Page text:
When we first introduced Time Based Separation for Heathrow arrivals back in 2015, we knew it was going to make a major difference to the airport’s resilience during strong headwinds, but the results in practice have surpassed our original expectations.
On average TBS has saved 115,000 minutes of airborne holding per annum, allowed us to land an average of 0.8 additional movements in all wind conditions and an additional 2.6 per hour on strong wind days. This has cut Air Traffic Flow Management delays caused by headwinds by 62%, saving the airport and airlines about 100,000 minutes of delay each year.
Importantly this has all been achieved alongside a reduction in reported wake vortex encounters and go-arounds. Overall the daily operation has become more consistent and the benefits all add up to a better, more resilient service for airlines and passengers.
For those that don’t know, TBS allows us to dynamically manage the separation between arriving aircraft based on the prevailing wind conditions. During strong headwinds, aircraft fly more slowly over the ground which has traditionally resulted in extra time between arrivals and consequently delays to arriving flights. However, TBS has allowed us to maintain the landing rate in headwinds by safely reducing the distance between arrivals.
Introducing TBS for Heathrow was the first of its kind, it built on work through SESAR and was the result of close working between NATS Leidos, Heathrow Airport, the regulator and the airlines. Since then NATS and Leidos have been working to evolve the concept into a suite of tools we call Intelligent Approach.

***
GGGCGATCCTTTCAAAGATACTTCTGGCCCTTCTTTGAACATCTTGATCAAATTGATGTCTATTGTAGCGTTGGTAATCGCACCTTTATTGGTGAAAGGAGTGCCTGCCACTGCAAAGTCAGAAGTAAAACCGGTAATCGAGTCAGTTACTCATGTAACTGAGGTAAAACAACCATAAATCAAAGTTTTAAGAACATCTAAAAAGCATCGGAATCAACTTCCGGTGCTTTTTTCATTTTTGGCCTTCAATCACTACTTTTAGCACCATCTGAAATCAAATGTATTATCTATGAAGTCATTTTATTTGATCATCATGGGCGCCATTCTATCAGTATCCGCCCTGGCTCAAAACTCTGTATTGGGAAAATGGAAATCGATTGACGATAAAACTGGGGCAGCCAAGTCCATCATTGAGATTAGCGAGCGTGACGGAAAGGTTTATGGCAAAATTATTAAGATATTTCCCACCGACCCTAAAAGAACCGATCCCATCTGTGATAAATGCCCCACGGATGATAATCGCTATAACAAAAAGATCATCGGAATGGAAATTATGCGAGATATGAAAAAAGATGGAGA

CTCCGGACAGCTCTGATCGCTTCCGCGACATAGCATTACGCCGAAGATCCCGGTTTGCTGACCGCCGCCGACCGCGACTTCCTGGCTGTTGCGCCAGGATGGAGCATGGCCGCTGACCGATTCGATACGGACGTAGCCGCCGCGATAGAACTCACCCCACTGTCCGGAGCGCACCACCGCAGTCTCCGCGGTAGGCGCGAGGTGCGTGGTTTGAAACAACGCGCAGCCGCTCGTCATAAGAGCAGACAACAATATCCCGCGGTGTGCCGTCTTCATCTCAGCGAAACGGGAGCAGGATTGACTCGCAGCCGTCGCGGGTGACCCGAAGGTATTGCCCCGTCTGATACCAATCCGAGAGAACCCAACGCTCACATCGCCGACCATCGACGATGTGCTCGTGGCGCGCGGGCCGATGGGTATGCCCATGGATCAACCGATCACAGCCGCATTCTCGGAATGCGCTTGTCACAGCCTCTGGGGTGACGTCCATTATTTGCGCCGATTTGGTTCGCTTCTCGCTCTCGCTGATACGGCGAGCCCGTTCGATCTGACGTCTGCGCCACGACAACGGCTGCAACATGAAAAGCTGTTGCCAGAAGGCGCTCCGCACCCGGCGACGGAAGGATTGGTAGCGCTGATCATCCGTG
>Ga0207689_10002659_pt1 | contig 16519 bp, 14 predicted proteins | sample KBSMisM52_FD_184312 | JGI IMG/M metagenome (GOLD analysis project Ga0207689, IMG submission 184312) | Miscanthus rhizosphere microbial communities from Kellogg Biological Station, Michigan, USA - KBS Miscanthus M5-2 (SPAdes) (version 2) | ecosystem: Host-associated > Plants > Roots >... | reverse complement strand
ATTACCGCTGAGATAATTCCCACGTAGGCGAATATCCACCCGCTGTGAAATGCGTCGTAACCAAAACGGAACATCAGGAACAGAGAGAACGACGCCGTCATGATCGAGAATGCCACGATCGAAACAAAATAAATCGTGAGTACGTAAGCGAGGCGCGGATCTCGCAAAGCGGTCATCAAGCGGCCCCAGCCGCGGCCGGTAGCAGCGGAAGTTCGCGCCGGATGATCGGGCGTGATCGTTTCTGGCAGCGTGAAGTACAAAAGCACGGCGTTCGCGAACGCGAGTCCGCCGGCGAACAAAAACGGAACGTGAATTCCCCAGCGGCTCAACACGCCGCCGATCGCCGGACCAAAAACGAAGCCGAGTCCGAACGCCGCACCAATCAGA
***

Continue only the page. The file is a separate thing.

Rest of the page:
It’s those tools and their application for different types of airport around the world that I’ll be discussing at 10am BST on Thursday during our live stream event together with Russell Akehurst from Leidos.
Intelligent Approach can also cater for converging or dependent runway operations and mixed mode arrival and departure runways. This is without any change to ground infrastructure, runways or airport facilities. Intelligent Approach allows air traffic controllers to safely optimise arrival spacing in all conditions and for all runway configurations, benefiting airport capacity, safety and resilience.
Work is also ongoing as part of SESAR 2020 looking at how wake vortex separations can be further optimised. This involves a move to pairwise separation on approach doing away with current wake categories and providing individual tailored approach separations between aircraft pairs, which will add significant additional runway capacity.
What is perhaps most encouraging about Intelligent Approach and all of the developments being made in separation distances between aircraft is that they do not require investment in ground infrastructure.
In busy cities when space is at a premium and airports are already constrained, tools such as Intelligent Approach provide a valuable solution to many of the problems being faced and can be implemented quickly – within 18 months – and delivering additional resilience and capacity from the first day of operation. As demand for air travel grows, innovative concepts such as IA become ever more essential and the success seen at Heathrow over the past two years is proof of what is possible.
The bottom line is that the suite of controller tools within Intelligent Approach can help any airport whose capacity is constrained in peak times.
Join NATS and Leidos and put your questions to Andy and Russell during our Intelligent Approach Live Stream Event on Thursday 21 September at 10am BST. Register now.
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